University ProgramsUniversity of Michigan Health System
Department of Obstetrics & Gynecology, Von Voigtlander Women's Hospital
1500 East Medical Center Drive, Ann Arbor, MI 48109
More than ten Schools and Colleges across the University of Michigan have collaborative projects underway with colleagues in Ethiopia, making it one of the fastest emerging platforms of engagement in both the Medical School and the broader University. The original collaborations between St. Paul Hospital Millennium Medical College (SPHMMC), the Federal Ethiopian Ministry of Health, and UMMS have expanded to include the Schools of Business, Natural Resources and Environment, Graduate Studies, and Nursing, as well as the College of Engineering.
The partnership with the University of Michigan has helped to initiate an Ob/Gyn residency program that is competency-based and focuses on developing the skills, knowledge and leadership ability of the residents through exposure to a wealth of national and international expertise and improving access to information. It also helps to build faculty capabilities through development of teaching and leadership skills, and increasing connectivity with the international academic community through a two-fold approach:
Ensuring state-of-the-art technical assistance, training and mentoring in women’s health care and treatment through staff exchange programs where faculty come from the University of Michigan to St Paul to train faculty and teach residents/students, and faculty from St Paul visit UM for training and observation.
Designing strategic interventions with local staff to increase the capacity, improve the organization, and strengthen overall Ob/Gyn department services and management. In addition, the partnership has expanded to other areas such as the institution of residency programs in Surgery and Internal Medicine, and the development of Ethiopia’s first Kidney Transplant program.
Family Training Program: The University of Michigan, in association with St. Paul Hospital Millennium Medical College (SPHMMC) in Addis Ababa, launched Ethiopia’s first formal training program in family planning. Made possible by the generous support of an anonymous donor, the two-year, $1.5M project is establishing a three-prong training program to improve and expand the provision of family planning and comprehensive abortion services in Ethiopia through the targeted education and team training of midwives, general medical practitioners, OBGYN residents and SPHMMC faculty.
Residency and Subspecialty Training Programs: Through collaboration with UMMS, new programs have been developed at SPHMMC in Internal Medicine, Pediatrics, Surgery, Ob/Gyn, and Radiology. Subspecialty / fellowship training programs have been developed at SPHMMC in: Maternal Fetal Medicine/High risk OB, Cardiology, Gastroenterology, Nephrology, Transplant, Pediatric Cardiology, Pediatric Neonatology, In-Vitro Fertilization, and Radiology (Body Image, CT, Musculoskeletal, Interventional).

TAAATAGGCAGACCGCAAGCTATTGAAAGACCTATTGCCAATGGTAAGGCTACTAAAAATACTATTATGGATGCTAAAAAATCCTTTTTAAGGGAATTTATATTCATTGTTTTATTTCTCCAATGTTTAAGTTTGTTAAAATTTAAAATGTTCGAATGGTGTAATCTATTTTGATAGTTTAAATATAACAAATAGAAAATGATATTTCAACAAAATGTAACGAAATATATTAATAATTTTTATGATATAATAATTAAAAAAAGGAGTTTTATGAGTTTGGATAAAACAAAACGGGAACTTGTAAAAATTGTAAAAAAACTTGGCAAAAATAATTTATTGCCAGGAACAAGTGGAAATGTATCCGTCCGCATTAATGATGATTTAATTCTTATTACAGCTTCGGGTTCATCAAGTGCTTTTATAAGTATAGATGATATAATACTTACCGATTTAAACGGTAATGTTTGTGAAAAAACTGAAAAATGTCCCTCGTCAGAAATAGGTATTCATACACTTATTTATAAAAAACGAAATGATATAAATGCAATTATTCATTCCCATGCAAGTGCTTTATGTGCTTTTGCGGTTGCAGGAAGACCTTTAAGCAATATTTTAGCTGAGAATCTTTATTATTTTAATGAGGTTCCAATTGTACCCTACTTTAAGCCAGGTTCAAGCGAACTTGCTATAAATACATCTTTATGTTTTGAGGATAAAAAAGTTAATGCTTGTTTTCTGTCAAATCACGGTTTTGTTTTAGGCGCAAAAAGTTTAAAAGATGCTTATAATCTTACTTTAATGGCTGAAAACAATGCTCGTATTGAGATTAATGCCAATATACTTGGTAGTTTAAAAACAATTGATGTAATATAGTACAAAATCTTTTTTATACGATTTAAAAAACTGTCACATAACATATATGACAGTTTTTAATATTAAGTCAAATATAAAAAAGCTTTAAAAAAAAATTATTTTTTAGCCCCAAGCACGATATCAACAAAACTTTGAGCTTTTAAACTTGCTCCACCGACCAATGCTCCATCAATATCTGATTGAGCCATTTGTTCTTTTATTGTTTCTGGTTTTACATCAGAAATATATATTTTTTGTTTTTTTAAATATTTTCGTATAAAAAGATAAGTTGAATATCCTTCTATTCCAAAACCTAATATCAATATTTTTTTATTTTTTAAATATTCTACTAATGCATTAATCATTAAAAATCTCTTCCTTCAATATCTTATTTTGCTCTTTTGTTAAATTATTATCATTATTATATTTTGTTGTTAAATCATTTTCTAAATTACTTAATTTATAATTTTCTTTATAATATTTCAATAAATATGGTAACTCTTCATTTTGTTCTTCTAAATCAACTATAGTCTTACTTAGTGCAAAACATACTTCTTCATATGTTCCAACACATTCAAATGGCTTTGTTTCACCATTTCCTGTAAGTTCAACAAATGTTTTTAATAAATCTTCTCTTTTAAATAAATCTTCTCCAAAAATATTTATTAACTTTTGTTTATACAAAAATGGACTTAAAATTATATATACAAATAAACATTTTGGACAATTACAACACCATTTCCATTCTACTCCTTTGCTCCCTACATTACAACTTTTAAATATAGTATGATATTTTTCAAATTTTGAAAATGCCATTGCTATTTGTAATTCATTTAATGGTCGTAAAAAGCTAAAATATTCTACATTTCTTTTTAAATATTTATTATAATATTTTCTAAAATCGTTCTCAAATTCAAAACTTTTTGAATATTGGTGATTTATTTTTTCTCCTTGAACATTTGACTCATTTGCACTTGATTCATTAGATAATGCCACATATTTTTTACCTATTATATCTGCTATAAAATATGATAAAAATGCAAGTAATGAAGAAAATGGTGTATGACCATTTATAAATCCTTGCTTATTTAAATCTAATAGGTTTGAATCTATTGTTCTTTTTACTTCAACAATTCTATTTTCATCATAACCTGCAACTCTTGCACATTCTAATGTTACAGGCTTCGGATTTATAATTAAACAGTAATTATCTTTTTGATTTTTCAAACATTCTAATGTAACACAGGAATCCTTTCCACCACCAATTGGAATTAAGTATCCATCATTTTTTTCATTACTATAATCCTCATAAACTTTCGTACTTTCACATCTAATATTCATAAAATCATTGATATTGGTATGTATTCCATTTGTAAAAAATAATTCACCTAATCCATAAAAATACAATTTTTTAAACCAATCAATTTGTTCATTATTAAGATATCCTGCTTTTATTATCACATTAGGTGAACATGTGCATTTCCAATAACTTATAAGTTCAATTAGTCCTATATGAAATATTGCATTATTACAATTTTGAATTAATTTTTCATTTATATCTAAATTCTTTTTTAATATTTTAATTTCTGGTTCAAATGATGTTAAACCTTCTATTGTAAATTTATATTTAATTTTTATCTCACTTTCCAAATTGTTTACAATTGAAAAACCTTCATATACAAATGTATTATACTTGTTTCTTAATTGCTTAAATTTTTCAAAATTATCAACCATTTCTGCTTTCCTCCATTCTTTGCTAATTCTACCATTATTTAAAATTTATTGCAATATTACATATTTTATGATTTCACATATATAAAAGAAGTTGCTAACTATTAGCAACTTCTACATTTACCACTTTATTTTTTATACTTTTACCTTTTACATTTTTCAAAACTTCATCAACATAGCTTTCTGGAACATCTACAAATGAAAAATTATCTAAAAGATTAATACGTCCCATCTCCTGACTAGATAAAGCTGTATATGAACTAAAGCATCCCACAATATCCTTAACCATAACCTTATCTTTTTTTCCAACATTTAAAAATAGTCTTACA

The Center for International Reproductive Health Training (CIRHT)
The Center for International Reproductive Health Training (CIRHT) works with medical schools to integrate hands-on, clinical training in comprehensive reproductive health care, including family planning and safe abortion. Together we are committed to training the next generation of doctors, nurses and midwives to be confident, compassionate leaders in their communities.
To increase the number of skilled reproductive health professionals, CIRHT focuses in three areas:
Medical Education and Training: Working with faculty to implement an integrated, competency-based reproductive health curriculum, offering medical students/residents clinical instruction and supervised hands-on training in family planning, comprehensive abortion care and other critical areas.
Clinical Service: Helping partner medical schools upgrade on-site family planning facilities, equipment and services to support student engagement and learning through provision of effective first-hand client care.
Research: Fostering a culture of inquiry to contribute to the creation, dissemination and application of healthcare knowledge and practice, while measuring the impact of efforts.
Albert Einstein College of Medicine and Montefiore Medical Center
1300 Morris Park Avenue Bronx, NY 10461
The Department of Obstetrics & Gynecology and Women's Health
Women's Global Health Programs
The Division of Family Planning and Women’s Global Health in the Department of Obstetrics & Gynecology and Women’s Health at the Albert Einstein College of Medicine and Montefiore Medical Center began its global health initiatives in 2006 with the generous support of the Einstein Global Health Center.
The institutional mission of the Albert Einstein College of Medicine's Global Health Center is to promote the ideal of health for all. The center's goals and objectives include the domains of education, research and service with the ultimate goal of reducing disparities in health and alleviating human suffering.